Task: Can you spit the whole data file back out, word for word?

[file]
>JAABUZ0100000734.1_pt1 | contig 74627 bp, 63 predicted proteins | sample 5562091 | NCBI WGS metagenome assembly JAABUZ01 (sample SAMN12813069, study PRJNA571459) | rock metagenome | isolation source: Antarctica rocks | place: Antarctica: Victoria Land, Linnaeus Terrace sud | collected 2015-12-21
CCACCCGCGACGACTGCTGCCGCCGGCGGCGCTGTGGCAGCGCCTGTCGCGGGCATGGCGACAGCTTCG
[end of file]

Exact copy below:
>JAABUZ0100000734.1_pt1 | contig 74627 bp, 63 predicted proteins | sample 5562091 | NCBI WGS metagenome assembly JAABUZ01 (sample SAMN12813069, study PRJNA571459) | rock metagenome | isolation source: Antarctica rocks | place: Antarctica: Victoria Land, Linnaeus Terrace sud | collected 2015-12-21
CCACCCGCGACGACTGCTGCCGCCGGCGGCGCTGTGGCAGCGCCTGTCGCGGGCATGGCGACAGCTTCG